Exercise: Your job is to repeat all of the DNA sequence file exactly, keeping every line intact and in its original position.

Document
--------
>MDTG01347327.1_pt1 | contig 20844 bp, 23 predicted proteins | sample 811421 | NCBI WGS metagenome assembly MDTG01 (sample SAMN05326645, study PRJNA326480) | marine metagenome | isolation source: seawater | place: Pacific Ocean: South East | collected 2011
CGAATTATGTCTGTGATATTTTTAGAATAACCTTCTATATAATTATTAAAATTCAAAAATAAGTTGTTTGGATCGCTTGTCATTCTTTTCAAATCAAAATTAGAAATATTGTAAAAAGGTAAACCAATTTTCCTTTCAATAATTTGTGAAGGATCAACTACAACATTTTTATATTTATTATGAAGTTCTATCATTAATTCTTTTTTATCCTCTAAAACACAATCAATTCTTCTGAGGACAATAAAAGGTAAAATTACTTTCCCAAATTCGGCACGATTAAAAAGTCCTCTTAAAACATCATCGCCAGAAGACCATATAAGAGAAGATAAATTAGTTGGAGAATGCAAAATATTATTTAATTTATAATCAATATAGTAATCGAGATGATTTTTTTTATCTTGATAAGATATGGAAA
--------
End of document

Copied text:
>MDTG01347327.1_pt1 | contig 20844 bp, 23 predicted proteins | sample 811421 | NCBI WGS metagenome assembly MDTG01 (sample SAMN05326645, study PRJNA326480) | marine metagenome | isolation source: seawater | place: Pacific Ocean: South East | collected 2011
CGAATTATGTCTGTGATATTTTTAGAATAACCTTCTATATAATTATTAAAATTCAAAAATAAGTTGTTTGGATCGCTTGTCATTCTTTTCAAATCAAAATTAGAAATATTGTAAAAAGGTAAACCAATTTTCCTTTCAATAATTTGTGAAGGATCAACTACAACATTTTTATATTTATTATGAAGTTCTATCATTAATTCTTTTTTATCCTCTAAAACACAATCAATTCTTCTGAGGACAATAAAAGGTAAAATTACTTTCCCAAATTCGGCACGATTAAAAAGTCCTCTTAAAACATCATCGCCAGAAGACCATATAAGAGAAGATAAATTAGTTGGAGAATGCAAAATATTATTTAATTTATAATCAATATAGTAATCGAGATGATTTTTTTTATCTTGATAAGATATGGAAA